February Films: To Hong Kong with Love, Films of the Gulf Wars, and Pedro Costa’s Latest
Still in the game, veteran Italian director Marco Bellocchio’s The Traitor, shown at the last New York Film Festival, is a fierce, fact-based, intermittently operatic account of a Sicilian mob boss who turns informant and endures a series of actual and metaphoric trials both in the US and Italy. Film Forum and Film Society of Lincoln Center, opening January 31.
The five-Saturday series “To Hong Kong with Love” matches personal documentaries, like the influential cinematographer Christopher Doyle’s 2015 Hong Kong Trilogy, with features, including Peter Chan’s 1996 elegy for crown colony Hong Kong, Comrades: Almost a Love Story, featuring Maggie Cheung. The 2014 occupy movement figures throughout, most significantly in Chan Tze-Woon’s Yellowing and James Leong’s Umbrella Diaries: The First Umbrella, which closes the series. Metrograph, February 1–29.
The dense and provocative exhibition “Theater of Operations: The Gulf Wars 1991–2011” has a weekend film component with both narrative features and documentaries, including Kathryn Bigelow’s 2009 Oscar-winner, The Hurt Locker; Errol Morris’s 2008 Abu Ghraib documentary, Standard Operating Procedure; and Laura Poitras’s 2006 account of Iraq’s first democratic election, My Country, My Country. The series also includes Iraqi films like Salam Pax’s How to Stay Alive in Iraq (2006) and Koutaiba Al Janabi’s Leaving Baghdad (2010), as well as Werner Herzog’s visionary masterpiece Lessons of Darkness (1992). MoMA PS1, February 9–March 1.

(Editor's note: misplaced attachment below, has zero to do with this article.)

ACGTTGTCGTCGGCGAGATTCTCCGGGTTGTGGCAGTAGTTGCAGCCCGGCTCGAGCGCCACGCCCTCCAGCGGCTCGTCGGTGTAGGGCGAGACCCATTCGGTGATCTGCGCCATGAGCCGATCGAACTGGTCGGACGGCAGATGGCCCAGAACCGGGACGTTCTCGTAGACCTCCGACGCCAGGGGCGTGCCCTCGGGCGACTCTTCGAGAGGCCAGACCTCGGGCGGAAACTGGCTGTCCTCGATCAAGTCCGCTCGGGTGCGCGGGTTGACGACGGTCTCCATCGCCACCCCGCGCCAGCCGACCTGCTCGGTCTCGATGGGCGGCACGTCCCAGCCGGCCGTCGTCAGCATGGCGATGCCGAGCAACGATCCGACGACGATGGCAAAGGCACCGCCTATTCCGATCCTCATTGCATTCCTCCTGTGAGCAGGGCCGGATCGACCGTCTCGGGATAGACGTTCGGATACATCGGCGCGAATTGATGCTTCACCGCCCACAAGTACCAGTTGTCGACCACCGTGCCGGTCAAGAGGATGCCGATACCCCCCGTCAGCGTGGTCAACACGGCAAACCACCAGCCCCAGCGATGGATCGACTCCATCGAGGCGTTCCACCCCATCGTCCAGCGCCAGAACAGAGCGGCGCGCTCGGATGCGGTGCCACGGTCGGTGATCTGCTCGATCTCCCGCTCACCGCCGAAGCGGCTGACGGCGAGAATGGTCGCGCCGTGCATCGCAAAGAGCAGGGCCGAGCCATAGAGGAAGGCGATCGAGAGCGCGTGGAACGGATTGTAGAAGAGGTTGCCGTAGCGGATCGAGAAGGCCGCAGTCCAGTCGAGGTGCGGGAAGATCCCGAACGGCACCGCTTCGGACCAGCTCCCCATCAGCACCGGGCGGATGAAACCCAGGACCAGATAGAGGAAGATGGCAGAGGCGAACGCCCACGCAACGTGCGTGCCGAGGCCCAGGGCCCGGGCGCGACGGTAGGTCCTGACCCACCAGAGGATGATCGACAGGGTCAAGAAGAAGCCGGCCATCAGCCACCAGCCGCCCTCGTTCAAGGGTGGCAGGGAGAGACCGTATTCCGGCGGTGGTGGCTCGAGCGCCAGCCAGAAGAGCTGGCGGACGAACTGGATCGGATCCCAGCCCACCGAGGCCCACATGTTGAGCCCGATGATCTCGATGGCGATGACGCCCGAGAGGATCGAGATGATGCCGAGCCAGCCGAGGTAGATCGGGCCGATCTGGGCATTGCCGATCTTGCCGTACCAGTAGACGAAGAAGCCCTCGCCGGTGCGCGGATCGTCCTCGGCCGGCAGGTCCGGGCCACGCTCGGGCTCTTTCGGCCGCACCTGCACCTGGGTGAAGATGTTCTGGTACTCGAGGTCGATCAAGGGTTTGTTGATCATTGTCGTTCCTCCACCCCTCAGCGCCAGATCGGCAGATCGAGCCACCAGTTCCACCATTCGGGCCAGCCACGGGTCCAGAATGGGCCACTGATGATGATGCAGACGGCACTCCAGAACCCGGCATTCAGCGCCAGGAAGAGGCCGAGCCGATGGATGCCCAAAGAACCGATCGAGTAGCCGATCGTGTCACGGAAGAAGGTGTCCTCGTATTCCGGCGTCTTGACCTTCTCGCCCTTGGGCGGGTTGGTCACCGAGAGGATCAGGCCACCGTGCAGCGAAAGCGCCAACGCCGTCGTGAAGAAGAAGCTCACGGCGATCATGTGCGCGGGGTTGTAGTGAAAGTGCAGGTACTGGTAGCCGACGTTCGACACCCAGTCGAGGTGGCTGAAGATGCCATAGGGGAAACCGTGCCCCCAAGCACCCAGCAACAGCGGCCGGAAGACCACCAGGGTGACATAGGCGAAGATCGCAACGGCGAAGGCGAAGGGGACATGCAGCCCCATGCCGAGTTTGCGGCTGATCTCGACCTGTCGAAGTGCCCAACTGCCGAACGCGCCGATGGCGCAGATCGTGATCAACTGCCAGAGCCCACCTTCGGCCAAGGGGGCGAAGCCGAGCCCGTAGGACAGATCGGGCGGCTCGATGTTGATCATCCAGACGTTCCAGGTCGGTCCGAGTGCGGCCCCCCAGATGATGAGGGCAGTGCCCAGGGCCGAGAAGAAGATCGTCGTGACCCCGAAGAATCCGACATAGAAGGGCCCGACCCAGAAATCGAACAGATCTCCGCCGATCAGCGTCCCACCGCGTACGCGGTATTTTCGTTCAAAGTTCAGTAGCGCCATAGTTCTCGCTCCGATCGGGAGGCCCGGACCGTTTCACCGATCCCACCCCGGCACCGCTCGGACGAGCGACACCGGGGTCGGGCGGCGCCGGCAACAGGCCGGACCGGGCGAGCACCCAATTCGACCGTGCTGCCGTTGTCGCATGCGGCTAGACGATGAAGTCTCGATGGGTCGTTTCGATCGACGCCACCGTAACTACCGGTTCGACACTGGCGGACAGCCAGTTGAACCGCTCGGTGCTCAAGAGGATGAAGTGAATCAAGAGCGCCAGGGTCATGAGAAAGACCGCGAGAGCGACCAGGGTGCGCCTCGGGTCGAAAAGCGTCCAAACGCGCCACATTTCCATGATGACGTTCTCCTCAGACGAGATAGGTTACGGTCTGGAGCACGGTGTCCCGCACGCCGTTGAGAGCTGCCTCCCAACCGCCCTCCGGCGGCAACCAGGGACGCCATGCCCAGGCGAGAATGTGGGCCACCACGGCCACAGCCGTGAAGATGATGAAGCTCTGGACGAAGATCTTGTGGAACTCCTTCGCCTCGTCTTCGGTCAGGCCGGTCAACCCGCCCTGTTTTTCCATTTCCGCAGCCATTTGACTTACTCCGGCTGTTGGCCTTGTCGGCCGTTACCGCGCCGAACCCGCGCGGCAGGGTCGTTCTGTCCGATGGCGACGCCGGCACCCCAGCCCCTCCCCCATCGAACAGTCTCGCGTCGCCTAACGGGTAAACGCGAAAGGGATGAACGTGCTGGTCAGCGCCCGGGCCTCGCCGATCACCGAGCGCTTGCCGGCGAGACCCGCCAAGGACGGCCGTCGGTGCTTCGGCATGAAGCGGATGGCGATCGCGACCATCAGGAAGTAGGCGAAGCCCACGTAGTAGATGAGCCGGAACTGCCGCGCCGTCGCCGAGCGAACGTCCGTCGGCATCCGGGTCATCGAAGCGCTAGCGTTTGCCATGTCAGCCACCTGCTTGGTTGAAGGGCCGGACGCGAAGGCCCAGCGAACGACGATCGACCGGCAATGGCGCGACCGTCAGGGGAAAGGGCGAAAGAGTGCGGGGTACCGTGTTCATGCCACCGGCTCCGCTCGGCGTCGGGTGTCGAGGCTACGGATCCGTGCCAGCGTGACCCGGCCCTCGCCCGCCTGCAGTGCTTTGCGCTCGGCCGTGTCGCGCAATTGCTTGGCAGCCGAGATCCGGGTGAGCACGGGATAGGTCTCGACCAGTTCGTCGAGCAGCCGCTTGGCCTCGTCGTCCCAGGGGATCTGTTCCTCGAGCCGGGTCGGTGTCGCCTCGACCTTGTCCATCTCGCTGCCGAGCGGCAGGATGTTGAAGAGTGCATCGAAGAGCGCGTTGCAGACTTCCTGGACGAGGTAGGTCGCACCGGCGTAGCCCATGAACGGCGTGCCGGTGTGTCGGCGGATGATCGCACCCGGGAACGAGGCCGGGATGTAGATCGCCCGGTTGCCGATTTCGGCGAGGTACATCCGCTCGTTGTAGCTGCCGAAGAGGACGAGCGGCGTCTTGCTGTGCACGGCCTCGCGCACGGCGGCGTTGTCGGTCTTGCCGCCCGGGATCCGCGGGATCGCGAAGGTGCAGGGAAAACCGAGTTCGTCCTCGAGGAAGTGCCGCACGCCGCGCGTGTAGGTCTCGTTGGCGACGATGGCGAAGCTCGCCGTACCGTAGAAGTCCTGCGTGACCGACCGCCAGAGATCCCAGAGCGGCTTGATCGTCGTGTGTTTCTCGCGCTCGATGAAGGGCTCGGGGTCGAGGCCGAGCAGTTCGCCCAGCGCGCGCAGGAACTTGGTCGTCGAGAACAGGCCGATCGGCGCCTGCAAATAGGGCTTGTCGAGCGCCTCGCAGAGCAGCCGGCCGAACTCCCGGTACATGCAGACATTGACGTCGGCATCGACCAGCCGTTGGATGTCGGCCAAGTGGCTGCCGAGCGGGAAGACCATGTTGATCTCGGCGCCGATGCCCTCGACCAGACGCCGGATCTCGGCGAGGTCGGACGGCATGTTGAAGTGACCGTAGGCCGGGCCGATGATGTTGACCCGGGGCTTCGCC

A barefoot Cape Verdean woman arrives in Lisbon too late to bury the husband she hasn’t seen in twenty-five years and decides to stay. That’s the story—although fastidiously composed and gorgeously photographed under impossible low-light conditions, Pedro Costa’s incantatory staged-documentary Vitalina Varela has a conceptual rigor comparable to the films of Jean-Marie Straub and Danièle Huillet and a visual beauty that evokes Rembrandt. Film at Lincoln Center, opening February 21.
A year after his death, the marvelous Yugoslav filmmaker gets a near complete retrospective with “Dušan Makavejev, Cinema Unbound.” Makavejev’s unclassifiable 1971 documentary-essay WR: Mysteries of the Organism (a quasi-adaptation of Wilhelm Reich’s Mass Psychology of Fascism) may represent the summit of his oeuvre, but his earlier Yugoslav films and short documentaries are no less brilliantly subversive. Anthology Film Archives, February 26–March 8.